One took place on April 2, 1864, at Spoonville near the present-day town of Hollywood. The next day, Union and Confederate forces squared off about 10 miles south in the fateful pecan grove. Maybe the wind upset the beehives, Berry said, or possibly horses or wagons did the trick.
“One way or another, a series of beehives were overturned,” he said. “Both the Confederate and Union troops left the field and the bees won the day.”
Mark Stoll, apiary manager for the Arkansas Plant Board at Little Rock, said it would have made sense for the bees to turn their attention from the grayand-butternut uniforms of the Confederates to pursue the blueclad Union troops. The insects tend to attack darker-colored objects, he noted.
“Beekeepers, you’ll see them working in light-colored suits” so not to agitate their colonies, Stoll said. “You can move a dark Sharpie in front of them and they will attack.”
Ed Levi, a state apiary inspector, said bees have a military history, of sorts. Besieged combatants would drop hives onto their attackers from castle ramparts during the Middle Ages. In biblical times, honey mead was used to intoxicate soldiers, Levi said. But the random attack that determined the Battle of the Bees was news to Levi.
“This has to be a first,” he said. Looking back, Levi said, the outcome of the Civil War skirmish might seem laughable. But, he noted, it certainly would have been no joke for those routed from the battlefield, particularly those who could have suffered deadly allergic reactions from bee stings. No records exist to say how many skirmishers were stung, took ill or worse.
After their forced exit from the pecan grove, the two sides met again the next day, April 4, at Elkins’ Ferry on the Little Missouri River, before they waged a decisive battle April 9-12 at Prairie De Ann near presentday Prescott. There, the Union forces were turned away from their target: Old Washington, the Confederate capital of Arkansas and Missouri.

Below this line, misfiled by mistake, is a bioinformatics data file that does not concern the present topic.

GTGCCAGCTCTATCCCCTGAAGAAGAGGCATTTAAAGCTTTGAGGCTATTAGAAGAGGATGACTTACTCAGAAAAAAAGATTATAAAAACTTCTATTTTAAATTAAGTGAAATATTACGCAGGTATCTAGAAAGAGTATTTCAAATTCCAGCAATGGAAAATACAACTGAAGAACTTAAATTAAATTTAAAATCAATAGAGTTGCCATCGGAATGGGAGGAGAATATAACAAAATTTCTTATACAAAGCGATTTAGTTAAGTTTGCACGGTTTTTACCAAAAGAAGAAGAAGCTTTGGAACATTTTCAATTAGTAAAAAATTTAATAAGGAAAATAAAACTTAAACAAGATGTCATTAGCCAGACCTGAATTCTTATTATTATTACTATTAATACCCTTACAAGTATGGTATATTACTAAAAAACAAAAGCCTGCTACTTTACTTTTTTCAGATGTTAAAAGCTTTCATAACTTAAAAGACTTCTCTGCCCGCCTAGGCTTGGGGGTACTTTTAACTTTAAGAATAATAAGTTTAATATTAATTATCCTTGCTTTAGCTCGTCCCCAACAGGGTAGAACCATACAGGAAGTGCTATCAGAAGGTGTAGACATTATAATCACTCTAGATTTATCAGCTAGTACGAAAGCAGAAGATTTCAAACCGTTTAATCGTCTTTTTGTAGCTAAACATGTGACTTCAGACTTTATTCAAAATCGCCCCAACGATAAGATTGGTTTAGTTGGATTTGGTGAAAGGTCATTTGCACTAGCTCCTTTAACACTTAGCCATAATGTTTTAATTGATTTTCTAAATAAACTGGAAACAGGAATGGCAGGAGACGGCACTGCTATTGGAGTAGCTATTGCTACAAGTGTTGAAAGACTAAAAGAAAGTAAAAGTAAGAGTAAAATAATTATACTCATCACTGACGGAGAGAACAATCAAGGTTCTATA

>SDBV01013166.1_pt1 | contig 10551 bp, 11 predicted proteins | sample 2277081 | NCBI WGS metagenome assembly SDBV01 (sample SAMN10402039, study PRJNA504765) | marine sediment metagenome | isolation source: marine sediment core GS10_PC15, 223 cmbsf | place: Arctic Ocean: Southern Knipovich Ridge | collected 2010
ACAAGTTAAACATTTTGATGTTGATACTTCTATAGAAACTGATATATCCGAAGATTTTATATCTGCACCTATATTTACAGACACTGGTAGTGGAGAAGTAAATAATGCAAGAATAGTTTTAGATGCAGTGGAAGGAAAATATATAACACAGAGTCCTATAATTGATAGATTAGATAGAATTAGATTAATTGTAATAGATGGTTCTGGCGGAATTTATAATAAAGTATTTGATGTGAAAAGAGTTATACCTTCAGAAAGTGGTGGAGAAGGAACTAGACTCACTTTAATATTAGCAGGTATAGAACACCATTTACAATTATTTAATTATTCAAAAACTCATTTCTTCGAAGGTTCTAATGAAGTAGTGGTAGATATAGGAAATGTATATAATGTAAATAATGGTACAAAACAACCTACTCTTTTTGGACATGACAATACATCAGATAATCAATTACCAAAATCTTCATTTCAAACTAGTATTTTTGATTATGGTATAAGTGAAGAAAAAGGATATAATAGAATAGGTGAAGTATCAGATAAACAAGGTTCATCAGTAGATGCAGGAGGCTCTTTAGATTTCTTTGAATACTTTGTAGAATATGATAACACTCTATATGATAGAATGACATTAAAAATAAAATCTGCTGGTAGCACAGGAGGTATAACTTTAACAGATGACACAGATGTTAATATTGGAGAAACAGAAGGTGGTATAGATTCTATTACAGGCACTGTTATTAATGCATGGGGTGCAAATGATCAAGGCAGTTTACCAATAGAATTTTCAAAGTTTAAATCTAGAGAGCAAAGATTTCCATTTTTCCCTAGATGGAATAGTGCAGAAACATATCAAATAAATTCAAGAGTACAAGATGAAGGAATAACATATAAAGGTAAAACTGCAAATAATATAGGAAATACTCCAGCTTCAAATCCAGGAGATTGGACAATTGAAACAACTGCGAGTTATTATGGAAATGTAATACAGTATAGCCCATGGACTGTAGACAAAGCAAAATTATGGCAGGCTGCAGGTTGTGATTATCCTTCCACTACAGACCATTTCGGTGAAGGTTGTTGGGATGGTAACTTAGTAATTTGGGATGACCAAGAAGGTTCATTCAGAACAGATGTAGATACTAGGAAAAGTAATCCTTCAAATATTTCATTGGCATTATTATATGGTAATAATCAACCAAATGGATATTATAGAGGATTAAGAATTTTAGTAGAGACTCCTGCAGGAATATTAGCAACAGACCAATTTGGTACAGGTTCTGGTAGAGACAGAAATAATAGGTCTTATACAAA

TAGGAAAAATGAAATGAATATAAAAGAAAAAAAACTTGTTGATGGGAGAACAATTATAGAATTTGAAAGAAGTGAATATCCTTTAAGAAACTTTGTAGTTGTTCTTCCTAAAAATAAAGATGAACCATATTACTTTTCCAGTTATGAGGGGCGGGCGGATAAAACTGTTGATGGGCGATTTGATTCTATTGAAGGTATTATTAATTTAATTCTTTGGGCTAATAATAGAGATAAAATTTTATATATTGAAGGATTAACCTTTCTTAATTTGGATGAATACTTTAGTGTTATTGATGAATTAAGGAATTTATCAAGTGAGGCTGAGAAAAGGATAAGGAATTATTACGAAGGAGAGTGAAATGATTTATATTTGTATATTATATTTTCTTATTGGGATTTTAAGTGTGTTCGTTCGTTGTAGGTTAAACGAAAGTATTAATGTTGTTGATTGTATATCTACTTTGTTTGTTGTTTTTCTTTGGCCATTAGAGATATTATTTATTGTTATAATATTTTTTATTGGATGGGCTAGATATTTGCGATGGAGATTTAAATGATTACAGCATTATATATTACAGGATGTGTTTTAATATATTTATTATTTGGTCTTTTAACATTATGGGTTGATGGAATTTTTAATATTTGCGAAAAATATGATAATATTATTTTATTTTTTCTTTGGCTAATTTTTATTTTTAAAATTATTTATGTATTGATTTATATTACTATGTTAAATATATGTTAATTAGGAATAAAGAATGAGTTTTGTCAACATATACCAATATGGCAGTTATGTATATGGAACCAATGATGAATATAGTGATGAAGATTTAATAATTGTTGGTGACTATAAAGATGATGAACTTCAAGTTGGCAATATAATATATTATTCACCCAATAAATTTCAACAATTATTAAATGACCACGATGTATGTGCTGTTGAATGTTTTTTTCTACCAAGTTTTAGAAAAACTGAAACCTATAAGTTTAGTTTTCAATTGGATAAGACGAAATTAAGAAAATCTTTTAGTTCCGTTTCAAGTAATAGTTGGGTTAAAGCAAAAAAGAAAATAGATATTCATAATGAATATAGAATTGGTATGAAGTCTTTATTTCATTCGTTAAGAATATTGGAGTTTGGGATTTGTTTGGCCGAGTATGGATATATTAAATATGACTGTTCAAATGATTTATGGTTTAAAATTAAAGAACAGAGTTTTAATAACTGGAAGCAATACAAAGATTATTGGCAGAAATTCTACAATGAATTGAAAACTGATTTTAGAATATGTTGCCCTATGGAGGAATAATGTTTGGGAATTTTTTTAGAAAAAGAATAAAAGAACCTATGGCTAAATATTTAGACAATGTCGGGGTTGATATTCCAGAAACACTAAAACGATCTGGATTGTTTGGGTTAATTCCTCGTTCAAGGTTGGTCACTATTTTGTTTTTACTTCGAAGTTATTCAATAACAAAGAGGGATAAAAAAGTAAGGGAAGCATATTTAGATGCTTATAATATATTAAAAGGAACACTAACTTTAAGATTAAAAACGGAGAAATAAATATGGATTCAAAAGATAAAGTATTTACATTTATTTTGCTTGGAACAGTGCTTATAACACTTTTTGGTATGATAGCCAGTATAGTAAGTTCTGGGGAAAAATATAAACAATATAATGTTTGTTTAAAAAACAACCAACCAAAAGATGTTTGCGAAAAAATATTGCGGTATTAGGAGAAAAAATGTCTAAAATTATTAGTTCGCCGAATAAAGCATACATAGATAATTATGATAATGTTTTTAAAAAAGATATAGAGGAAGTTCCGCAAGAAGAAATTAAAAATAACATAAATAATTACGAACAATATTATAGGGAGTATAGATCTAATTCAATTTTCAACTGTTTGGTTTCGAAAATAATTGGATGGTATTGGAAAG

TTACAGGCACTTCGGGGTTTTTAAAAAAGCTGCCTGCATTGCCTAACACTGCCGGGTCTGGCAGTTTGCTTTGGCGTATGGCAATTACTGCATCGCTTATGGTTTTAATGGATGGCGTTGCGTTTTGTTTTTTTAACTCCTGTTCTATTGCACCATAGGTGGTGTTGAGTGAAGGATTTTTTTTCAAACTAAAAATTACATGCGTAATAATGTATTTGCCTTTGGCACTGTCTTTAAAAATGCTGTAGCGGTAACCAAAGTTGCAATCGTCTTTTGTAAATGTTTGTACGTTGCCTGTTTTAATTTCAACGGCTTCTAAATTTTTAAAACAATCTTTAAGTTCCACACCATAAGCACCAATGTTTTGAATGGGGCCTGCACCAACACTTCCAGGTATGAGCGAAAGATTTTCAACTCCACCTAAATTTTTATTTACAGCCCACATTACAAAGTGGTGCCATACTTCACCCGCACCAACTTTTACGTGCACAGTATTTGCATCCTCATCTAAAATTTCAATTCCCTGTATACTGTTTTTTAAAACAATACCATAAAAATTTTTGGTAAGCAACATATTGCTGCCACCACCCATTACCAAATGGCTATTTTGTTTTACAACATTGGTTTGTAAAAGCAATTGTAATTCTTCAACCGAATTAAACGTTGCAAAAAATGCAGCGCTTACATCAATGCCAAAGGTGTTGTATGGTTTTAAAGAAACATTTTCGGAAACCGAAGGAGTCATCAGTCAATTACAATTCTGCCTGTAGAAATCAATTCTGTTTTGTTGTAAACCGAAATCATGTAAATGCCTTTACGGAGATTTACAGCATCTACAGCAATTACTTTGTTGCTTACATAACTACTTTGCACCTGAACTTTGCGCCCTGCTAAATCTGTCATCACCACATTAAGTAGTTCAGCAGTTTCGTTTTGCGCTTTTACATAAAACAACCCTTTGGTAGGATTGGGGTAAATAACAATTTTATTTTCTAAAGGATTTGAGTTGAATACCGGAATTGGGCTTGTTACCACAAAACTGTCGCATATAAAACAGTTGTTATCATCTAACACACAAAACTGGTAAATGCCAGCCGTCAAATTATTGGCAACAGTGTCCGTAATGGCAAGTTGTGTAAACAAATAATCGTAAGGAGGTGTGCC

Steele proceeded to Camden but then headed back north to Little Rock, abandoning his southern campaign for the duration of the war, Berry said.
Kalkbrenner, who volunteered to come to Okolona clad as Confederate cavalryman, said his group of Civil War enthusiasts have gathered to reenact a skirmish every weekend this year. Guy Taylor, also of White Hall, went to the site of the marker dressed as a Union infantryman.
All that was missing were the bees.Arkansas Democrat-Gazette/RUSSELL POWELL Bobby N. Downs of Arkadelphia holds U.S. and Confederate flags at a historical marker commemorating the Civil War’s Battle of the Bees.
- Iuka is a small battle demonstrating the difficulties of command and
control in the days of written orders and mounted couriers. It is
also a good example of small actions in support of a major operation
elsewhere (note the chain in paragraph 2)...
Here's the NPS description:
Maj. Gen. Sterling Price's Army of the West main column marched into
Iuka, Mississippi, on September 14.
Price's superior, Gen. Braxton Bragg, the commander of the
Confederate Army of the Mississippi, who was leading an offensive
deep into Kentucky, ordered him to prevent Maj. Gen. William S.
Rosecrans's Army of the Mississippi troops from moving into Middle
Tennessee and reinforcing Brig. Gen. James Negley's division of Maj.
Gen. Don Carlos Buell's Army of the Ohio, which was garrisoning